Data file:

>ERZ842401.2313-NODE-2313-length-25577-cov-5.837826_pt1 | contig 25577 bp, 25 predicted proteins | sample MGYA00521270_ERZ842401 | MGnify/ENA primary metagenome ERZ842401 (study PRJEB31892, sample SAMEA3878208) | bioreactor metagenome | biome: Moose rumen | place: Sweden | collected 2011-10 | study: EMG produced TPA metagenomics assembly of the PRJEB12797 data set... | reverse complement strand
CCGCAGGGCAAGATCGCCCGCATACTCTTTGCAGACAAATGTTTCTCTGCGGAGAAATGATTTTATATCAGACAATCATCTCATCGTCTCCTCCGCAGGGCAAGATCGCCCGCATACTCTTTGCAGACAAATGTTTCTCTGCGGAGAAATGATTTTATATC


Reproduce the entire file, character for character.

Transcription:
>ERZ842401.2313-NODE-2313-length-25577-cov-5.837826_pt1 | contig 25577 bp, 25 predicted proteins | sample MGYA00521270_ERZ842401 | MGnify/ENA primary metagenome ERZ842401 (study PRJEB31892, sample SAMEA3878208) | bioreactor metagenome | biome: Moose rumen | place: Sweden | collected 2011-10 | study: EMG produced TPA metagenomics assembly of the PRJEB12797 data set... | reverse complement strand
CCGCAGGGCAAGATCGCCCGCATACTCTTTGCAGACAAATGTTTCTCTGCGGAGAAATGATTTTATATCAGACAATCATCTCATCGTCTCCTCCGCAGGGCAAGATCGCCCGCATACTCTTTGCAGACAAATGTTTCTCTGCGGAGAAATGATTTTATATC